Which name should I use as Common Name for my Multi-Domain SSL certificate?

In General

The best answer depends on which server software you're using, but don't worry, because even if you don't choose the best Common Name at first, you can always reissue your certificate (for free) with a different Common Name.

Exchange 2007

It's probably best to use the name which will be used by mobile devices for their ActiveSync connections.

Here is why:

Many organizations need to support a variety of mobile devices which connect to the mail server for ActiveSync. There are many mobile devices out there, with various SSL capabilities.

The most common form of name matching is for the SSL client to compare the server name it connected to with the common name in the server's certificate. It's safe to assume this basic matching will be supported by all SSL clients.

If the SSL client supports SANs (Subject Alternative Names) and there is a SAN extension in the server's certificate, then the client will ignore the subject common name entirely and try to match the server name to one of the names in the SAN list. (This is why you will always see the subject common name repeated in the SAN list.)

OCS 2007

Use the FQDN server name. If you don't, you may receive a somewhat confusing error message in your event logs: "Remote principal name is not configured in trusted server list."

DigiCert lets you mix and match

DigiCert Multi-Domain SSL certificates are like a trip to an all you can eat buffet. First, they have an unlimited server license just like our WildCard certs, which means we don't charge 5x the price if you have 5 servers. To our knowledge, we're the only CA this generous with our licensing terms. We just charge you once: for the names. The extra server licenses are free. But it gets better: you can issue variations on your Multi-Domain SSL certificate for free, any time you like (meaning, you can use any one of the names you already payed for as the Common Name.)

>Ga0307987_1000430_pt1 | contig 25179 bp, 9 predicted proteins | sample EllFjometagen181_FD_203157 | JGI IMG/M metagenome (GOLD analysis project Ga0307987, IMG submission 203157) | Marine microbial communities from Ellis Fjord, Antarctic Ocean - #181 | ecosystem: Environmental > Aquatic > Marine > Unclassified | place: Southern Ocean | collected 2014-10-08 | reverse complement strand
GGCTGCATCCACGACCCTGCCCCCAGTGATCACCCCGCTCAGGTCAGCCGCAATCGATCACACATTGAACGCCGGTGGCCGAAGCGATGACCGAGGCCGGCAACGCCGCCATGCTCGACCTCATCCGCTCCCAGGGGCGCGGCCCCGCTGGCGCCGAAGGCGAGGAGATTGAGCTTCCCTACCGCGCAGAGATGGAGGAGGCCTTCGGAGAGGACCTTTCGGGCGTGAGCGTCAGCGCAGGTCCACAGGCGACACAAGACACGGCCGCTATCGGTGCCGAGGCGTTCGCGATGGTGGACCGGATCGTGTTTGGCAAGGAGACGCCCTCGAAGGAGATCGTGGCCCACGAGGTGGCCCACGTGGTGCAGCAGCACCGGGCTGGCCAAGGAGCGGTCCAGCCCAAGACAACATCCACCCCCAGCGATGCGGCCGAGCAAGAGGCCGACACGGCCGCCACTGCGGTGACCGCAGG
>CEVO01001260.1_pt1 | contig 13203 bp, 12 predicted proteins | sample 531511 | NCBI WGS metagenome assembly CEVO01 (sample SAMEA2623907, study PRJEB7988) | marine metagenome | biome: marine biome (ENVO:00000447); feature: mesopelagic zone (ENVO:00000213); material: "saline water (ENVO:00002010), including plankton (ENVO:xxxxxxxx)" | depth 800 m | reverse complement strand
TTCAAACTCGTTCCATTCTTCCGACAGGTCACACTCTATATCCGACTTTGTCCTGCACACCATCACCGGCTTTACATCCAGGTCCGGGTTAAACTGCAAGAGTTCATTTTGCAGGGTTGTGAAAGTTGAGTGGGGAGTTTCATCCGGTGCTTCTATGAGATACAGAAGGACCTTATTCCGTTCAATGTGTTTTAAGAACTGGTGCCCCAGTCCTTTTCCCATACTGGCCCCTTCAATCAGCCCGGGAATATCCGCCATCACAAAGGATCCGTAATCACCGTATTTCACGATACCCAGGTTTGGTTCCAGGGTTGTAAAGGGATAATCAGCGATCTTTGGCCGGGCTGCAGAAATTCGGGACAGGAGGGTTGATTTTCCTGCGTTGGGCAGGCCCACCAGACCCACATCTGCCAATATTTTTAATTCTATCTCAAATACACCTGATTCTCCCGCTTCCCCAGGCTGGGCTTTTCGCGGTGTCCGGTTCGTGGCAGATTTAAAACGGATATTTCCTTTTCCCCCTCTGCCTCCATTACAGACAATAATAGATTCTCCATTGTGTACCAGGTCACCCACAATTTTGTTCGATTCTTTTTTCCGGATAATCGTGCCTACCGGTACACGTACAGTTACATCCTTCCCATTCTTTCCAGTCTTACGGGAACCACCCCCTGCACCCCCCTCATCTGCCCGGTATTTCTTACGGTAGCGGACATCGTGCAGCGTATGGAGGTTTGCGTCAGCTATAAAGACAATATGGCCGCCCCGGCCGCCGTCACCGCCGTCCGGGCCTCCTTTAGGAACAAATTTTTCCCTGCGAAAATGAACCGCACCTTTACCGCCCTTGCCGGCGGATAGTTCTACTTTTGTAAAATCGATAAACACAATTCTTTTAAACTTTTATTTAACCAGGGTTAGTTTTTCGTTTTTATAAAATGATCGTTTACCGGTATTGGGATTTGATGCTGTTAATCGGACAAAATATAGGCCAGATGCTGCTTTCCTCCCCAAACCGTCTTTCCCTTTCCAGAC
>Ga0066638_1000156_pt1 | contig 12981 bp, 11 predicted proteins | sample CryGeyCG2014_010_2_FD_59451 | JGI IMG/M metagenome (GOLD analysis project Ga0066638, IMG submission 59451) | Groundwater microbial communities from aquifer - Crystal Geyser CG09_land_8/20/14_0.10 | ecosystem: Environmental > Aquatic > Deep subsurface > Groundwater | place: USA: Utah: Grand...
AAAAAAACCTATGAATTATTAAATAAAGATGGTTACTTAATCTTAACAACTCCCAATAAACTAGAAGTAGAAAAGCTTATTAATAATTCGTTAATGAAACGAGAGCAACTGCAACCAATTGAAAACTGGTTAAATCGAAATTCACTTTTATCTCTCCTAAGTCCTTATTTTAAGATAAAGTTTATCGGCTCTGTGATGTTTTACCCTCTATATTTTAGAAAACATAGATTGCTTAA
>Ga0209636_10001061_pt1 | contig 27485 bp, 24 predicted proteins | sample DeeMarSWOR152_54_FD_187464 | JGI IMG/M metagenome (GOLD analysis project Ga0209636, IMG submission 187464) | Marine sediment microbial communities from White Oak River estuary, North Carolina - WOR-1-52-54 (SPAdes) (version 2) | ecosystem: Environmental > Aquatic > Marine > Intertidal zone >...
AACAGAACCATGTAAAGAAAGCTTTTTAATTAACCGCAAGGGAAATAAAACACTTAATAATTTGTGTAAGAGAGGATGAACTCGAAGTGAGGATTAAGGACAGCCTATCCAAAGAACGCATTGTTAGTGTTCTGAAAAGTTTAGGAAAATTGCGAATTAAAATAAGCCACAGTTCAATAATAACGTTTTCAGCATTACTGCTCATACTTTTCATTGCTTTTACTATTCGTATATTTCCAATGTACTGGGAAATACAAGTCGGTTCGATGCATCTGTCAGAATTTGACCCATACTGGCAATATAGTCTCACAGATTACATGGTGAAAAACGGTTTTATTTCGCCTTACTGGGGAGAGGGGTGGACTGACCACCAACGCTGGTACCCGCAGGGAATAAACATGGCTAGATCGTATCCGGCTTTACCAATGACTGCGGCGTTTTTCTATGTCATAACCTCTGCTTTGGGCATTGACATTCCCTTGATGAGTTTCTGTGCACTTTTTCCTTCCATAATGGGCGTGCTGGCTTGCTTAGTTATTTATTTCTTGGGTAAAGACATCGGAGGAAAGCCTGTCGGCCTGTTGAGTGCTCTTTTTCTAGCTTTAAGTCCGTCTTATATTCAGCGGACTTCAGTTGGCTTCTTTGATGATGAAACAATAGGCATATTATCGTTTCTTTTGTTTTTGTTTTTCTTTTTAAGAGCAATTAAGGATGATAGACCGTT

To illustrate: You pay $395 for a Multi-Domain SSL certificate with names mail.contoso.com, www.contoso.com and communications.contoso.com and you set the common name to mail.contoso.com in your CSR. You install the cert on your mail server and your web server with no problems. Then you put the certificate on your OCS server named communications.contoso.com and it won't work because it wants the Common Name of its certificate to be communications.contoso.com. All you have to do is login to your DigiCert customer area, go to your order, and click on the "Get a Duplicate" action button. It pops up a window asking for a new CSR. You generate a CSR with communications.contoso.com as the Common Name and submit that CSR to us. Our system sends you a certificate with communications.contoso.com as Common Name, with www.contoso.com and mail.contoso.com as Subject Alternative Names. You put that certificate on the OCS box and it works fine. At the end of the whole exercise you've still only payed $395 to DigiCert. Of course you would have to pay more if you come back needing more than five names in your Multi-Domain SSL cert, but you get the idea--we only charge for the names and we give our customers lots of flexibility.